by Norman Davies
The difference between a referendum and a plebiscite is a fine one. Both pertain to collective decisions made by the direct vote of all qualified adults. The referendum, which derives from Swiss practice, involves an issue that is provisionally determined in advance, but that is then ‘referred’ for a final decision by the whole electorate. This would have suited the circumstances envisaged by the Treaty of Turin, but ‘plebiscite’ was the term that the treaty used.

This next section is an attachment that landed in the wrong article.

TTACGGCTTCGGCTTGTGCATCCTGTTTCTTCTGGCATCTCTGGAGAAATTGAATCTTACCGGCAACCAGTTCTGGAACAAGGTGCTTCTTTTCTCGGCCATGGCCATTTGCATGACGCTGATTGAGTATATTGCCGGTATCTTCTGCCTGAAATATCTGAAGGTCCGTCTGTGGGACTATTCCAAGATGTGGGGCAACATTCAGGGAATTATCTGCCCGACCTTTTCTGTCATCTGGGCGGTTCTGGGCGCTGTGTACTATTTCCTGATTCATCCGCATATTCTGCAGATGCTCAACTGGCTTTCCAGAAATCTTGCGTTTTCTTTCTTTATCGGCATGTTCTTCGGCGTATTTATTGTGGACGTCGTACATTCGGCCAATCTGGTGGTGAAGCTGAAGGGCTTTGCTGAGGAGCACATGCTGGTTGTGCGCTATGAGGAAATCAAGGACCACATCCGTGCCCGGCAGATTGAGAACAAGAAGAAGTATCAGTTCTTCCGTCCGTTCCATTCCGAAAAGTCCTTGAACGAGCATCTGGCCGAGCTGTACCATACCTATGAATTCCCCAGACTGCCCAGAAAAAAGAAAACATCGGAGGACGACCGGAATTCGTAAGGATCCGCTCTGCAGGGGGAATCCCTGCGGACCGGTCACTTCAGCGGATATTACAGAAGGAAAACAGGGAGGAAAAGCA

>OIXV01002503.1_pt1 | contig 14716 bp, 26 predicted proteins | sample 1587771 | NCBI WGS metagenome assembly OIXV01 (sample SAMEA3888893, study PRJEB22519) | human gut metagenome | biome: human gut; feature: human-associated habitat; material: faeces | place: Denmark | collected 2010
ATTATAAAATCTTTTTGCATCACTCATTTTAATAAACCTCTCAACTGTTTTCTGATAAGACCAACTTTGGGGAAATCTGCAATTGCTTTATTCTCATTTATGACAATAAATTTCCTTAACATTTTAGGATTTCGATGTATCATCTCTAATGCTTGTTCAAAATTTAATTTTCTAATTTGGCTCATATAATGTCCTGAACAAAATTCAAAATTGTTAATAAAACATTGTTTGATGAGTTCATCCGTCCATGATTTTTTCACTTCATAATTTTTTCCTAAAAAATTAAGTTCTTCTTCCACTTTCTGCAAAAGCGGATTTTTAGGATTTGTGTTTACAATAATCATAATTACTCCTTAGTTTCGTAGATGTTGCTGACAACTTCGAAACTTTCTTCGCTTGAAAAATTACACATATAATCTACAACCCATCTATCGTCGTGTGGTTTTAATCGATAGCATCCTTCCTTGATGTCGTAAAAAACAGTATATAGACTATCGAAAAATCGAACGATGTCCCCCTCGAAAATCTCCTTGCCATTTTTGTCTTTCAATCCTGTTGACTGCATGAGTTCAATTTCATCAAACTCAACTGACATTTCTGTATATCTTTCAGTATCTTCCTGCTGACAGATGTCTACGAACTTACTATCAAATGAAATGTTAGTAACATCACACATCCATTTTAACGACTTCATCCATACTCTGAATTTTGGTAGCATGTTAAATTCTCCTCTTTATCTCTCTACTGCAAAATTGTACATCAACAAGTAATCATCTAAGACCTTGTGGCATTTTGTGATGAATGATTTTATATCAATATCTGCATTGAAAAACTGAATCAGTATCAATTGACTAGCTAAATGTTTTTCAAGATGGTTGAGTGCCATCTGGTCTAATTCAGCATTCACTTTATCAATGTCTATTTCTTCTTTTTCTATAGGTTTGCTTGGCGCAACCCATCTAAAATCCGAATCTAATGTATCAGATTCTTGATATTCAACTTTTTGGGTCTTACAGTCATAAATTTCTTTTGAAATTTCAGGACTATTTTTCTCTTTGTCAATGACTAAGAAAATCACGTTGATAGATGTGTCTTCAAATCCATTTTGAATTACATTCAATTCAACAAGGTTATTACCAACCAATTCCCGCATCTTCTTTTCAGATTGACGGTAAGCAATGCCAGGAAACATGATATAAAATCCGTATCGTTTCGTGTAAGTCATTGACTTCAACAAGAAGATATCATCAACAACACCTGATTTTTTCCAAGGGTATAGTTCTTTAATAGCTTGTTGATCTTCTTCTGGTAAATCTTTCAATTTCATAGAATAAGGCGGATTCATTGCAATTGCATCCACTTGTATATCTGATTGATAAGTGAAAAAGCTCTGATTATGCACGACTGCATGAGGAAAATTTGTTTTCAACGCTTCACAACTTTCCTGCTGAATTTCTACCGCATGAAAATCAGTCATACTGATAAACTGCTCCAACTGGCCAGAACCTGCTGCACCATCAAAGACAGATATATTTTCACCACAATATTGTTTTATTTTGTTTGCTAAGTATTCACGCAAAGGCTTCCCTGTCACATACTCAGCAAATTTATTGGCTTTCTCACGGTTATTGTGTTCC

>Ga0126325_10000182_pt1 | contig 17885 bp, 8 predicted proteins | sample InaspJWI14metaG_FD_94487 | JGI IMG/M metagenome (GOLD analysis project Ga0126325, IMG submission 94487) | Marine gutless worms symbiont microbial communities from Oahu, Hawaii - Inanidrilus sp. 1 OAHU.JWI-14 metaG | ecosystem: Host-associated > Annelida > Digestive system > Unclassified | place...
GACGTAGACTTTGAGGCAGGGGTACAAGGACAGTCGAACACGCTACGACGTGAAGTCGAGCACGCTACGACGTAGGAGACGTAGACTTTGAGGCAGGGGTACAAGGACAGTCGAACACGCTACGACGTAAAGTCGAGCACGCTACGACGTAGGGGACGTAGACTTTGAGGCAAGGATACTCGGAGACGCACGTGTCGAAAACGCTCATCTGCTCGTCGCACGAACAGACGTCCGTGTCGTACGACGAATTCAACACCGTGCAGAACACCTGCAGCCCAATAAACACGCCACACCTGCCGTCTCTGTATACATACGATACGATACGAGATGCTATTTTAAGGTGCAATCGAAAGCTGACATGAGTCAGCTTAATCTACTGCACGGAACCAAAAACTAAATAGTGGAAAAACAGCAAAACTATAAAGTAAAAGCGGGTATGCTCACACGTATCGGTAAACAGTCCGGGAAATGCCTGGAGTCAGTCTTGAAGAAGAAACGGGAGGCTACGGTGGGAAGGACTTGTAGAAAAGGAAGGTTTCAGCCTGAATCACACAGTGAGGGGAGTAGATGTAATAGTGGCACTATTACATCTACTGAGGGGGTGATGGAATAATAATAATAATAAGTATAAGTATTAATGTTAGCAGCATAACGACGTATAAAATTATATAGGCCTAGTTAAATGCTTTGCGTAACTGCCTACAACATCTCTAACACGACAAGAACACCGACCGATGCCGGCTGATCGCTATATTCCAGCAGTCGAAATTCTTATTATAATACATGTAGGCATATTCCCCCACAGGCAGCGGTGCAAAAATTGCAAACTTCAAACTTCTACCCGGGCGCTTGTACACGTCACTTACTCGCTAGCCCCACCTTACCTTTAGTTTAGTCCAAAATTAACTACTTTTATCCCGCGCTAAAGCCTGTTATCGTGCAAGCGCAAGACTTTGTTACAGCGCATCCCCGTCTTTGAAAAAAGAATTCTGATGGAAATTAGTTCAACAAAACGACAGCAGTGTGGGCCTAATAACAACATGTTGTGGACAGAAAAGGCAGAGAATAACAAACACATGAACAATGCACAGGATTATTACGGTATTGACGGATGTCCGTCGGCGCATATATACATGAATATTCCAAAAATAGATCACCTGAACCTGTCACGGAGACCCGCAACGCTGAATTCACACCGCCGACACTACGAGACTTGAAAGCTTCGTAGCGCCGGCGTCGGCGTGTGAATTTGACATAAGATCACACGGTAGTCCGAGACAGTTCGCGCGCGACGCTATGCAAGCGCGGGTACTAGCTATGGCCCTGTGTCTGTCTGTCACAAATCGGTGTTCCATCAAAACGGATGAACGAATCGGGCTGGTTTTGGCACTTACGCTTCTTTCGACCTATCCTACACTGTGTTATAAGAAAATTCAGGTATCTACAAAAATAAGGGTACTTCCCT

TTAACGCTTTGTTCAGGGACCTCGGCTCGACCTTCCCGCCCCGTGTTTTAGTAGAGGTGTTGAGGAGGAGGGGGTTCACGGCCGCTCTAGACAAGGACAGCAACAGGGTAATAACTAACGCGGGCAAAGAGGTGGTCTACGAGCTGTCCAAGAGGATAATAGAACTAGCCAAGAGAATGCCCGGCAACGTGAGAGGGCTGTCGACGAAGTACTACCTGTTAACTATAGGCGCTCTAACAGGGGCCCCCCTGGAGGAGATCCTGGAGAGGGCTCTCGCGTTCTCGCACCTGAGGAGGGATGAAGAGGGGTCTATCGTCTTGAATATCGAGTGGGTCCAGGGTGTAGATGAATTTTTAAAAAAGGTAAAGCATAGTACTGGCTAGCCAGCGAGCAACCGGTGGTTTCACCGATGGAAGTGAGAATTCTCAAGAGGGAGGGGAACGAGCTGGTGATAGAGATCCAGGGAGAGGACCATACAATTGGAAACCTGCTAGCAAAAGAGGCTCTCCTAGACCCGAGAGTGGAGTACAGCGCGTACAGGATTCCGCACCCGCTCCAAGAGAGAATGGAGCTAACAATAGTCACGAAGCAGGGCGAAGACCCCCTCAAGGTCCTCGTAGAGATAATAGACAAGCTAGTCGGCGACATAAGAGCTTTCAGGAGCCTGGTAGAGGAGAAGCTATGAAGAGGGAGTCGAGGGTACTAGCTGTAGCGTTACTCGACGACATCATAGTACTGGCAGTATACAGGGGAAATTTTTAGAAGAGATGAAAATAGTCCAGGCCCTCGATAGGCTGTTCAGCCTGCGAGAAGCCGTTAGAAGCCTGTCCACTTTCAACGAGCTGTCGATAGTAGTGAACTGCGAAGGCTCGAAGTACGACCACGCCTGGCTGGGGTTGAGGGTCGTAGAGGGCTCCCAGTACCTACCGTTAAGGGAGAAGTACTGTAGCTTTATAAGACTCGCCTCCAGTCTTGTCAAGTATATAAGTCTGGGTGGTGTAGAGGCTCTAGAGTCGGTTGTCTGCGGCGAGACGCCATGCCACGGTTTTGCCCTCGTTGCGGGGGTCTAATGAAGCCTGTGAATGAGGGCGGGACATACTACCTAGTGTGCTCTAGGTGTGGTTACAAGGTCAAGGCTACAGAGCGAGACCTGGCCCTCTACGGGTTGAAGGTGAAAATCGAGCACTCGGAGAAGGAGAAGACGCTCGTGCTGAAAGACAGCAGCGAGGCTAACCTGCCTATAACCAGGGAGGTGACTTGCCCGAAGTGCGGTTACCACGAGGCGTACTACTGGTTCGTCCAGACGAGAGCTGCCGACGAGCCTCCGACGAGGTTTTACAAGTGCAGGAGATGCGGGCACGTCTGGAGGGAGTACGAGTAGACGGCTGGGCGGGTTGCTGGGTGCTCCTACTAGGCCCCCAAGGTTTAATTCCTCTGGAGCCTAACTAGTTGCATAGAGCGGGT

Plebiscites were common in neneteenth-century Europe, especially in France. The scitum plebis or ‘people’s choice’ had its roots in ancient Rome and was revived during the French Revolution, when popular support was sought for successive constitutions. Louis-Napoleon’s coup d’etat was approved by plebiscite in 1851, as was the restoration of the French Empire in 1852. The plebiscites in Nice and Savoy were to form part of a a series starting in Parma, Modena, Tuscany and Romagna. Plebiscites are often critized for being open to manipulation. The wording, the timing, the local circumstances and the degree of impartial supervision can all affect the outcome. In 1860 in Nice and Savoy, none of the basic safeguards were in place. The plebiscites were staged for the purpose of obtaining a preconceived result; Napoleon III aimed to keep procedures under close French control; the press was subjected to censorship; and the ‘Sardinian’ government obligingly resigned all responsibility.